Healing Hawaiian Holiday by Linda Ballou

Floating face up in the Watsu pool at the Kalani Ocean Retreat that is tucked into a remote corner of the Big Island in Hawaii, I drifted in a state of embryonic innocence. Sylvie, my provider, massaged my spine gently and rotated my limbs to release joint tension. This was the first of many experiences on my quest of a healing Hawaiian holiday that would include traditional lomi-lomi massage; interviewing Kumu Dane Silva, a respected native Hawaiian healer; a swim in a hot pond used for centuries by the ancestors to cleanse body, mind, and spirit; feeling the power of Pele, the volcano goddess; this is topped off with and an open air massage by the sea where wind, water, and sun stir the senses. On the Big Island, the nexus of the plexus for healing gurus of all stripes, there is a choice to fit every pocketbook.
Sylvie, lured here a decade ago by romantic ideas about the dolphins that frequent nearby coves, learned about the volunteer program at Kalani. She took advantage of the volunteer program at Kalani whereby people of ages and from around the world donate a tuition fee and volunteer hours in departments that include agriculture, kitchen, housekeeping, and maintenance and take part in all the Kalani community has to offer. This 120-acre eco-village rests on a stunning coastal drive in the lush, tropical Puna District near Hilo in Eastern Hawaii. Kalani offers a range of accommodations and activities that nurture creativity and encourage connection with the land—a basic Hawaiian precept. You may attend yoga, dance, tai chi, and many other classes offered year round. All meals are provided and served cafeteria style to guests and volunteers. Kalani caters to workshops for groups, but one person can stay one night or just spend a heavenly afternoon at the spa.

With my mind already softened from an hour of water therapy, I was led to the massage room—another haven of tranquility. Warm air laden with the scent of ginger and the firm, gliding hands of Sylvie administering lomi-lomi, the loving touch, left me limp and receptive to the flow of new energy. Lomi-lomi was used by the ancients to massage tiny fingers to long tapered tips that would be better receptors for mana, or spiritual power. It was also used to lengthen the elegant limbs of an athletic race engaged in the dance of hula, surfing, and the martial arts.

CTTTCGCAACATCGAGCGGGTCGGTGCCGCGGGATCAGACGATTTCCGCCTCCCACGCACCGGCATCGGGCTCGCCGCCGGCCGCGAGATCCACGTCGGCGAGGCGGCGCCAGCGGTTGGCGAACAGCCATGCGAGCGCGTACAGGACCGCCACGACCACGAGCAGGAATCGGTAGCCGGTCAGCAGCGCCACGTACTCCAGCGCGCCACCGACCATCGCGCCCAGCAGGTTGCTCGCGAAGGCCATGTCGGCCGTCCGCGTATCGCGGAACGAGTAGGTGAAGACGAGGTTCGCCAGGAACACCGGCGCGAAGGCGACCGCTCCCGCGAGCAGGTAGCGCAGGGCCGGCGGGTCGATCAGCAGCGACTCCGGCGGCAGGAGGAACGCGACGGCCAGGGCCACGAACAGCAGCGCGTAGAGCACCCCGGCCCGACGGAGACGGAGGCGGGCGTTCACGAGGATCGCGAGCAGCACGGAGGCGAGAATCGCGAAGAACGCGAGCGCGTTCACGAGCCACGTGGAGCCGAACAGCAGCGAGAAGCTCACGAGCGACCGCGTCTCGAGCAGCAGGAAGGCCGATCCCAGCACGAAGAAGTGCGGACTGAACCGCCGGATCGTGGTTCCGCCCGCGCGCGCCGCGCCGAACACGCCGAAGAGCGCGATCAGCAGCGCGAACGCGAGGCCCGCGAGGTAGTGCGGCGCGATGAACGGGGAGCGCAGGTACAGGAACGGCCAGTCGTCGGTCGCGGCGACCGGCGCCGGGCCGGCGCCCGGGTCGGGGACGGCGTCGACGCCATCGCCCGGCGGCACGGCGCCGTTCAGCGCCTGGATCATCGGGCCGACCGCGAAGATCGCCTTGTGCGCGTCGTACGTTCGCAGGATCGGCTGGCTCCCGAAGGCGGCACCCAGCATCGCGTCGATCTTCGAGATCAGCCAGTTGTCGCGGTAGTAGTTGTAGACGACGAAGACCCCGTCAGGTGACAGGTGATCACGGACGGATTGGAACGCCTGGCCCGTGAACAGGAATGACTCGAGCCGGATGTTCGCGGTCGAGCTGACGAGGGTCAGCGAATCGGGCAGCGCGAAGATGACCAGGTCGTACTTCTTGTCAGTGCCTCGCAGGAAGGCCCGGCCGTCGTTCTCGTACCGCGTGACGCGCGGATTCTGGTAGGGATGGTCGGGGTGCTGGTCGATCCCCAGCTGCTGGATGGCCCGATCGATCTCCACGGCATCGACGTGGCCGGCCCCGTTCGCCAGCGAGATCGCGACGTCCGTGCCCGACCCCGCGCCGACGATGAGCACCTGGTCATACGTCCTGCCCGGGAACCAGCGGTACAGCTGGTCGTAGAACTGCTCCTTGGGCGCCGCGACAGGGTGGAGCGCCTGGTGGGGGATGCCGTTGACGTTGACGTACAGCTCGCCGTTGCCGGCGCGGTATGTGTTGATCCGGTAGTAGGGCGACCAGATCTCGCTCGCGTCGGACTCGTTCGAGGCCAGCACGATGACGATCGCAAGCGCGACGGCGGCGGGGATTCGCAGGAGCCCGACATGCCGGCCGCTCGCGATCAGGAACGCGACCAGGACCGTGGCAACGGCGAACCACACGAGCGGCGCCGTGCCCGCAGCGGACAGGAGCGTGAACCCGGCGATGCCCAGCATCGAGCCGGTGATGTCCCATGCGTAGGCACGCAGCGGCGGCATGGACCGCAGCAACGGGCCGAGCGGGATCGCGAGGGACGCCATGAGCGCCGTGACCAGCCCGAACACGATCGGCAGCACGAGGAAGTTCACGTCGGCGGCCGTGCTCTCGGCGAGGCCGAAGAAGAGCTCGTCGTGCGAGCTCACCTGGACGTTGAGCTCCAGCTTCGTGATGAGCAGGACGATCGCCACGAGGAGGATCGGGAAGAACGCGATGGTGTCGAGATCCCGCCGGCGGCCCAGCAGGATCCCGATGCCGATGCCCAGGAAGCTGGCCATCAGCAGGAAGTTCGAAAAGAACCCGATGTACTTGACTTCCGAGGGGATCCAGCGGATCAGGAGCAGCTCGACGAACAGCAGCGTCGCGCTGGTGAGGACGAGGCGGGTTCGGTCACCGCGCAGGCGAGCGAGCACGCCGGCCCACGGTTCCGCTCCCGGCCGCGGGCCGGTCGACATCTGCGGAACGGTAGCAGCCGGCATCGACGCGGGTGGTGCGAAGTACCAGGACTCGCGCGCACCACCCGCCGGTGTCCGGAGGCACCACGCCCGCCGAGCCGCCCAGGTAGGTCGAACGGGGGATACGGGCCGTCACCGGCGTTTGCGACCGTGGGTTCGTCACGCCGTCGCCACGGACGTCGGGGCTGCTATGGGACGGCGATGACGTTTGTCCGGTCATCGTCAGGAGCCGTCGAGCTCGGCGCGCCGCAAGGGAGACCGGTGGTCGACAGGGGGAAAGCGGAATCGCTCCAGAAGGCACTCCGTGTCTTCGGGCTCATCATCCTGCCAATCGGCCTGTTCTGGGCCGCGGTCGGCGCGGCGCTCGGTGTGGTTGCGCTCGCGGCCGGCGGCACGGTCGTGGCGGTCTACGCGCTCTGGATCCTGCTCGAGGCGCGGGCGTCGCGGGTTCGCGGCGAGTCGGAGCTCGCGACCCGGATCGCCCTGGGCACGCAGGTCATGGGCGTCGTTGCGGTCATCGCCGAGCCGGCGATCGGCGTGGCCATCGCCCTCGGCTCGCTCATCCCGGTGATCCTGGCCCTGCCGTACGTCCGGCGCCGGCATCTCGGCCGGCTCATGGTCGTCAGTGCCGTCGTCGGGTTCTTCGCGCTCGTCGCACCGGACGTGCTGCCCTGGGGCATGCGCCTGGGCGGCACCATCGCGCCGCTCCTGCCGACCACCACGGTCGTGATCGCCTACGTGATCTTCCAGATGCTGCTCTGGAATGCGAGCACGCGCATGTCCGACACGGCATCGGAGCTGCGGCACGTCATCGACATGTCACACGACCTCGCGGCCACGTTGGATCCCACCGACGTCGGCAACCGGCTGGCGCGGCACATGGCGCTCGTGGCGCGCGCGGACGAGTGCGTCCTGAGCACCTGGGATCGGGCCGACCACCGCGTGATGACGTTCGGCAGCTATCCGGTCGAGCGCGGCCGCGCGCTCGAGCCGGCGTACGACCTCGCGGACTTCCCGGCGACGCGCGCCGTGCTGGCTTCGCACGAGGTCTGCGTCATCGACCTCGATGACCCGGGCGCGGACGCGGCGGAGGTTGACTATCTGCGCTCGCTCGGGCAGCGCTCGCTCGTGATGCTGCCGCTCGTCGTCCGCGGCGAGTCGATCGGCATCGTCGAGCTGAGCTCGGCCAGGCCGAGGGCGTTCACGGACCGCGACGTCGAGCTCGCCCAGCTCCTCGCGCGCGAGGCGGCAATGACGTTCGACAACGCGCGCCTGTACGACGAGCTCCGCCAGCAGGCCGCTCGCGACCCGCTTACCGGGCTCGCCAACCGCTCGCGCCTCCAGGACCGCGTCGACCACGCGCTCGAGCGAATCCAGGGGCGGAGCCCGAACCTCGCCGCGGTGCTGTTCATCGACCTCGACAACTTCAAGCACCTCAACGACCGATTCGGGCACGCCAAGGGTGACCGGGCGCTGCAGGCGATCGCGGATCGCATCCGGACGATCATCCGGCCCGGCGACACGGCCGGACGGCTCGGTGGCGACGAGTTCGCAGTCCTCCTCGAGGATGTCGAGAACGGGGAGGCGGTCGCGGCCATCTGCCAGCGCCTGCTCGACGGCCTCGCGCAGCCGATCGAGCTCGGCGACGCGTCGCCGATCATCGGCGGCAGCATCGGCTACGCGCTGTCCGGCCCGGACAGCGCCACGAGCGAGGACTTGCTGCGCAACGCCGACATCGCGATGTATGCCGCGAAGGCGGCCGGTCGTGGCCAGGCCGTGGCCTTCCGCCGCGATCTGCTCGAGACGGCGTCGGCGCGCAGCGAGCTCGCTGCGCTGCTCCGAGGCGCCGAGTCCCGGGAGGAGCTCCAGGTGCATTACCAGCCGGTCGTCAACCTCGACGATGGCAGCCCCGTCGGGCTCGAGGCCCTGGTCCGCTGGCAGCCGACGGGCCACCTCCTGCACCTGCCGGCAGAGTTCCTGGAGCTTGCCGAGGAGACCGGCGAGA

Mahealani Kuamo’o-Henry (Aunty M) is another resident of Puna who gives workshops in ho’oponopono—the ancient way of talking things out. She says Sylvie’s work makes those who come to her more receptive to her blessing. She leads Hawaiian therapy groups and comes to them with the required open heart and cleansed mind of a leader. Participants must come with an attitude of forgiveness to successfully set things right—that is to make things pono. You must toss stones of anger, regret, or other emotions that might block light from coming into your bowl. She shares her great wealth of ancestral wisdom with others at the Ahalanui Hot Ponds. In these sessions, she speaks of our path of spiritual connectedness to the elements, bringing the message home in the tepid sea waters warmed by the breath of Pele. Aunty M was off-island the week I visited, so I did a solo float in the mineral-rich pool populated by giggling children, lovers, and elders talking story.
Dreamy days start with the patter of tropical showers and the coo of doves at Hale Makamae, a bed and breakfast with all the comforts located in the center of the attractions in eastern Hawaii. It is an easy hop from here to the coastal road where you can access beach parks, the hot ponds, and the night viewing station for an active lava flow. The Big Island, the youngest in the chain, is still being formed and is said to be a vortex of special power. Molten lava, which flows from Kilauea volcano from the Puu Oo vent, meets the sea in a convulsive spray of embers and billowing steam. It is also evident in nearby Hawaii Volcanoes National Park. There are numerous trails in the park that bring you closer to the immense energy emanating from the live volcano. My favorite hike in Volcano Park is through the Iki crater. It switchbacks down the fern-lined wall to the crater floor where steaming fumaroles remind you that Pele sleeps beneath your feet.